Children of the King

A zine for children of Elvis impersonators turns into a documentary

| March-April 2011

  • Children-of-the-King
    Elvis impersonators practice a song at a hotel in Manila.
    REUTERS / Cheryl Ravelo

  • Children-of-the-King

Most adolescents know what it’s like to be embarrassed by their parents when friends come over. Sometimes the shame involves lame jokes and stories, and, if you’re particularly unlucky, the naked baby pictures come out. But visual artist and director Stephanie Comilang had the edge on this one—her father is an Elvis impersonator.

Comilang recalls enduring embarrassment when her father, Steve, would burst into “Love Me Tender” and the like in front of her friends when she was growing up in Toronto. To deal with the shame, Comilang would hide behind the couch. But as she got older, she started feeling differently: Her friends loved it when her dad hammed it up in front of them, and Comilang started to feel, well, a kind of pride.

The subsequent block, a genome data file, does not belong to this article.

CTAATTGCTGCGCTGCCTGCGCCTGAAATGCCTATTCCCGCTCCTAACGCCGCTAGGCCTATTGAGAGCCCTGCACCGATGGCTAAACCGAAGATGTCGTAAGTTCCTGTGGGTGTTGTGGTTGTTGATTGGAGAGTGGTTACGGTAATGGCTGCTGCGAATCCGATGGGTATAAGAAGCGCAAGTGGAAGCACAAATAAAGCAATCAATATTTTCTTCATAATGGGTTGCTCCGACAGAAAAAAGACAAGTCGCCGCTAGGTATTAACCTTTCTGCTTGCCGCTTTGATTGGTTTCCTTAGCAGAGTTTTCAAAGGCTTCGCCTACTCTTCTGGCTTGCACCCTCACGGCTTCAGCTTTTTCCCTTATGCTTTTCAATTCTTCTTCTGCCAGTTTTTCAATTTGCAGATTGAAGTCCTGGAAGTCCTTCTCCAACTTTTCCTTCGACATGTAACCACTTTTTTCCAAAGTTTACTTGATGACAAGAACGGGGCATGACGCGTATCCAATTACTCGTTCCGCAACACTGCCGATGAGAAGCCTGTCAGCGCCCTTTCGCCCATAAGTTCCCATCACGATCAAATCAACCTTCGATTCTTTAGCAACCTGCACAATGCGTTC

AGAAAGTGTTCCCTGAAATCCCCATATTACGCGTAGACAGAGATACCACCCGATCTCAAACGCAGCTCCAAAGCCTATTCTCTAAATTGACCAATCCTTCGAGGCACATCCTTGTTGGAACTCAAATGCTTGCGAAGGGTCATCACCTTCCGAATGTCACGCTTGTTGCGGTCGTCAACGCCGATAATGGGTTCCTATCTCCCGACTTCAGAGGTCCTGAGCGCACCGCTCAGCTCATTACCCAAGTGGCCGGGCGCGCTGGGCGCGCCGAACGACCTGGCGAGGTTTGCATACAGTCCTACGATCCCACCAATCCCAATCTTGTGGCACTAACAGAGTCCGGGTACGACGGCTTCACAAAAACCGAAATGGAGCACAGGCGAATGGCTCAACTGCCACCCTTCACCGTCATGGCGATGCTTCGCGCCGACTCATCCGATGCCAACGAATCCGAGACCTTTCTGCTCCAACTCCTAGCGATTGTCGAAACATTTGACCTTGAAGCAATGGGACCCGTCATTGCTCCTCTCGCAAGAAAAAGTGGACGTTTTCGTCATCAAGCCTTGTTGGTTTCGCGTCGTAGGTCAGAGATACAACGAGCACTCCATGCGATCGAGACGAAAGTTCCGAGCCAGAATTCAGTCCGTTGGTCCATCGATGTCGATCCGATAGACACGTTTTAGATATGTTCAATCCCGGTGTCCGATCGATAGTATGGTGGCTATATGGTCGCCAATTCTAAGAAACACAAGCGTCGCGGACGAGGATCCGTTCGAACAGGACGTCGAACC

About 10 years ago, when she was 18, Comilang decided that in order to deal with her conflicting feelings she’d create a sort of improvised support group via a zine to be titled Children of the King.

“There are equal parts love and ‘Oh, Dad,’ and it’s always been like that,” she says. “I had these feelings of complete embarrassment, especially when I was younger. The zine was this really cheap way of reaching out to other people.”



Children of the King was made up of photocopied pictures of Comilang with her dad dressed in Elvis-style jumpsuits and short reports of her experiences as a child of an Elvis impersonator. One anecdote in the short-lived zine (there were only two issues) read: “For Christmas last year I bought Daddy a gorgeous pair of shiny silver Elvis glasses. I thought his gold ones were getting played out.”

She tried to get her zine into sympathetic hands by taking copies to sell at her dad’s gigs and at film festivals. But her target audience—the children of other Elvis impersonators—proved to be elusive.



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